Suarez and Byron: The Thrill Of Victory And The Agony Of Defeat

David Suarez

William Byron’s bitter disappointment proved a boon for two of his Kyle Busch Motorsports teammates in Friday night’s Lucas Oil 150 NASCAR Camping World Truck Series race at Phoenix International Raceway.

When the engine in Byron’s No. 9 Toyota expired on Lap 141 of 150 – ending the championship run for the series’ most prolific winner this year – Kyle Busch Motorsports teammate Daniel Suarez took over the race lead and went on to score the first NCWTS victory of his career.

Byron’s elimination from the inaugural Camping World Truck Series Chase also helped teammate Christopher Bell, who claimed the last berth in the Championship 4 with a seventh-place finish. Bell joins second-place finisher Johnny Sauter, third-place Matt Crafton and fifth-place Timothy Peters with a chance to win the title next Friday at Homestead-Miami Speedway (8 p.m. ET on FS1).

Suarez pulled ahead of Sauter after a restart with four laps left and led by .510 seconds when he crossed the finish line for the final time.

“He was running a perfect race and things like this happen,” Suarez said of the demise of his teammate, who had led 112 of the first 137 laps before his engine began to fail. “The first victory in any series is always the most difficult to get.

“I’m just very proud of this team for their effort. They’ve done a really good job all year. I’m very happy that we were able to get the win for KBM and Toyota.”

Byron’s engine issue was sudden and unexpected.  

“We had been running hot a little bit the last run – kind of all night,” Byron said. “It stayed within 10 (degree) range, but it started to vibrate, maybe the lap before… but it didn’t seem like a big deal, then it sputtered and flames came out from underneath the truck.”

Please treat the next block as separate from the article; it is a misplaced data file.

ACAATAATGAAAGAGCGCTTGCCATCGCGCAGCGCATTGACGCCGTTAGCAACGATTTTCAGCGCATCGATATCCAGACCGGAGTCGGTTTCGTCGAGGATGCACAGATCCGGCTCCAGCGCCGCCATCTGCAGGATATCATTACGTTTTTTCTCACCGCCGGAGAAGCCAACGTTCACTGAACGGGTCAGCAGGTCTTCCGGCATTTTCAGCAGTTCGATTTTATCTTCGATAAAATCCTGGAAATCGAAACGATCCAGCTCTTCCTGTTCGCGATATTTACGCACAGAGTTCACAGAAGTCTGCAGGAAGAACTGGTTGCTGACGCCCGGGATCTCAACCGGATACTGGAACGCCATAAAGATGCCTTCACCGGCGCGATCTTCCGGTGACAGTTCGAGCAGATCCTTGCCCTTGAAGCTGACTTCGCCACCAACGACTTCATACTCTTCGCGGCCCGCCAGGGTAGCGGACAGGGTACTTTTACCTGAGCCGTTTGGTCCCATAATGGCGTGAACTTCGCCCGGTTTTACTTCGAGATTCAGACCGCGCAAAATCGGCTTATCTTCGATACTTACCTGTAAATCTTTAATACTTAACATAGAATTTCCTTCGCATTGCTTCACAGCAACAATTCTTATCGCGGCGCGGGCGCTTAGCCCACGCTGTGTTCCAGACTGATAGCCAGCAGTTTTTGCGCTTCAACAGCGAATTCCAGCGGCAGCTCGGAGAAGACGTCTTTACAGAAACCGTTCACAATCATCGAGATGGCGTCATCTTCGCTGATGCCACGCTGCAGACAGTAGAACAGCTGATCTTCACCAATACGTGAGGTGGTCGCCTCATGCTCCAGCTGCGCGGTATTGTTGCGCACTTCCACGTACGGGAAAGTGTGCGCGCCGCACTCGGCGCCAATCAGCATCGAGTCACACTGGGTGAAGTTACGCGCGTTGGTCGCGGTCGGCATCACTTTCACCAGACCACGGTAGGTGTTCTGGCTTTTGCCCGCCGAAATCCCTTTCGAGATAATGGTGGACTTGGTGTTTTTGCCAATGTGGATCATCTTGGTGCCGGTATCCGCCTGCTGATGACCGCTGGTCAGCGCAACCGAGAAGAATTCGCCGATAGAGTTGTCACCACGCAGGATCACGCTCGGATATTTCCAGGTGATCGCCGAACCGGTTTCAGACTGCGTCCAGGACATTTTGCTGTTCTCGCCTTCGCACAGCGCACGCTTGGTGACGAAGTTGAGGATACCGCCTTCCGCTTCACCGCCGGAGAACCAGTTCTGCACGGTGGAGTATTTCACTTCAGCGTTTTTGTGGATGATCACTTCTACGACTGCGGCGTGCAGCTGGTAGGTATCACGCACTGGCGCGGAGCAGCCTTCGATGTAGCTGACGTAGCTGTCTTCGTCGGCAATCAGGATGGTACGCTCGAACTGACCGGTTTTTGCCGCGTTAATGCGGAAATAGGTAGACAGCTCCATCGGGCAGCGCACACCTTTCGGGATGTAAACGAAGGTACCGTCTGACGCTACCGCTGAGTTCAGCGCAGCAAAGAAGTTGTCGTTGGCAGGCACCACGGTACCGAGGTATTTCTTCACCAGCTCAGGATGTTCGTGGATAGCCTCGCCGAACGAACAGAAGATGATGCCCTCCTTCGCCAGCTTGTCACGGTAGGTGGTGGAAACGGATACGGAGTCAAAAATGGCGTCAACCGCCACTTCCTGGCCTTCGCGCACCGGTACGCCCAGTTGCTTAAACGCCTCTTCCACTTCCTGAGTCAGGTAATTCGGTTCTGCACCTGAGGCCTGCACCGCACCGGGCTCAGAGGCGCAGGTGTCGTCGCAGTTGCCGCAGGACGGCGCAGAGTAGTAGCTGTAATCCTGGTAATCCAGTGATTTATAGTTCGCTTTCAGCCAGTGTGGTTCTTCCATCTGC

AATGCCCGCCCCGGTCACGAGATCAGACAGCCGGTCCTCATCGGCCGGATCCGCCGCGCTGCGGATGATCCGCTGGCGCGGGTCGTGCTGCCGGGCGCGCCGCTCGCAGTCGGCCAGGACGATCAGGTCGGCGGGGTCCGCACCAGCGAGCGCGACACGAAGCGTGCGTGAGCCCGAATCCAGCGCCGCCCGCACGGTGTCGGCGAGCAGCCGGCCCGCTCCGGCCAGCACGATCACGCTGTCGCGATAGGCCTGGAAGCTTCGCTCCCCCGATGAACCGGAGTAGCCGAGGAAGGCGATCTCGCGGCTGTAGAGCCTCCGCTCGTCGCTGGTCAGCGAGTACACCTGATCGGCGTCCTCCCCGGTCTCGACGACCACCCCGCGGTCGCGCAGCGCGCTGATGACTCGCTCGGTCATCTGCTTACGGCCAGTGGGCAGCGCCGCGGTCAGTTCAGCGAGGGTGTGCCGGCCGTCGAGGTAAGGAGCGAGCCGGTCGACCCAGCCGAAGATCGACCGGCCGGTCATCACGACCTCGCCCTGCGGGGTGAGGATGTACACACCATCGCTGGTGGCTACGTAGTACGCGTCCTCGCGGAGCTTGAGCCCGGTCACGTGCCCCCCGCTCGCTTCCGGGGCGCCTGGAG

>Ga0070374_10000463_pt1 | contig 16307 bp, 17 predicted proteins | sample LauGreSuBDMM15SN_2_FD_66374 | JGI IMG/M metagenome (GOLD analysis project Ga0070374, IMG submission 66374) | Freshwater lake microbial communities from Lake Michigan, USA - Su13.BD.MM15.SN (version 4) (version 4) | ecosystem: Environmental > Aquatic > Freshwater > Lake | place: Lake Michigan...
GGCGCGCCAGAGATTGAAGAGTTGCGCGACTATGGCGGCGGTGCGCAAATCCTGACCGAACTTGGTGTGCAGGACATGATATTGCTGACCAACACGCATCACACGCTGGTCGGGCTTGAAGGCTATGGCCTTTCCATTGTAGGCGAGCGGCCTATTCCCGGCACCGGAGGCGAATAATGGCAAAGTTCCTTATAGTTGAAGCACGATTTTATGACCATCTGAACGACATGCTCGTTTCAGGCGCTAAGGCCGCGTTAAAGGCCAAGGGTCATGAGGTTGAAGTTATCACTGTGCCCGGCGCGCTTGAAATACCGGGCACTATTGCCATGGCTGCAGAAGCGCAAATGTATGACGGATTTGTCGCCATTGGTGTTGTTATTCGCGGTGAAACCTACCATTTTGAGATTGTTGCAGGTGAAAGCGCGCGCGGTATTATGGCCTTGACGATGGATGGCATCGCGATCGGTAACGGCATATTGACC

And now Bell will race for the championship instead of the 18-year-old Byron, who has posted a series-best six victories in his rookie season.

Seeking a sweep of the Round of 6 after victories at Martinsville and Texas, Sauter couldn’t catch Suarez in the four-lap run to the finish.

“We had a great truck, especially on the long runs,” said Sauter, whose No. 21 Silverado is the only Chevrolet in the Championship 4. “Unfortunately, I just could not get going in the short run. I was just extremely loose… “I knew at the end there I needed to get a really, really good restart, and I didn’t get the restart I needed. I’ve got nobody to blame but myself for that. But I’m just proud of everybody’s effort. We just needed to keep pushing. Even though everybody says there’s no pressure, there’s always pressure – this is racing.” Crafton and Peters were one point apart entering the race and battled in close quarters for most of the race. Until Byron’s engine blew, they were contesting the final position at Homestead until Bell fell back on a late restart.

“There wasn’t a lap that wasn’t tense,” Crafton said. “We just raced hard from the beginning to the end.”

Editor’s note:  From the drop of the green flag William Byron ‘s Toyota was strong!  There was no doubt that nobody, and I mean nobody, had anything for the winningest driver in the CWTS this year.  That KBM Toyota was in a different zip code for most of the race Saturday night.

I recall an old motorhead saying that goes something like this:  The fastest your race car will ever go is just before the motor grenades!  The proof was in the pudding last night at PIR as William Byron’s truck dominated and smoked the field until he went up in smoke, himself!  Not only did the blown motor end Byron’s chances of winning the race, but it took him completely out of the racing next Friday night for the 2016 CWTS championship!

Check out the unofficial results of the Lucas Oil 150.


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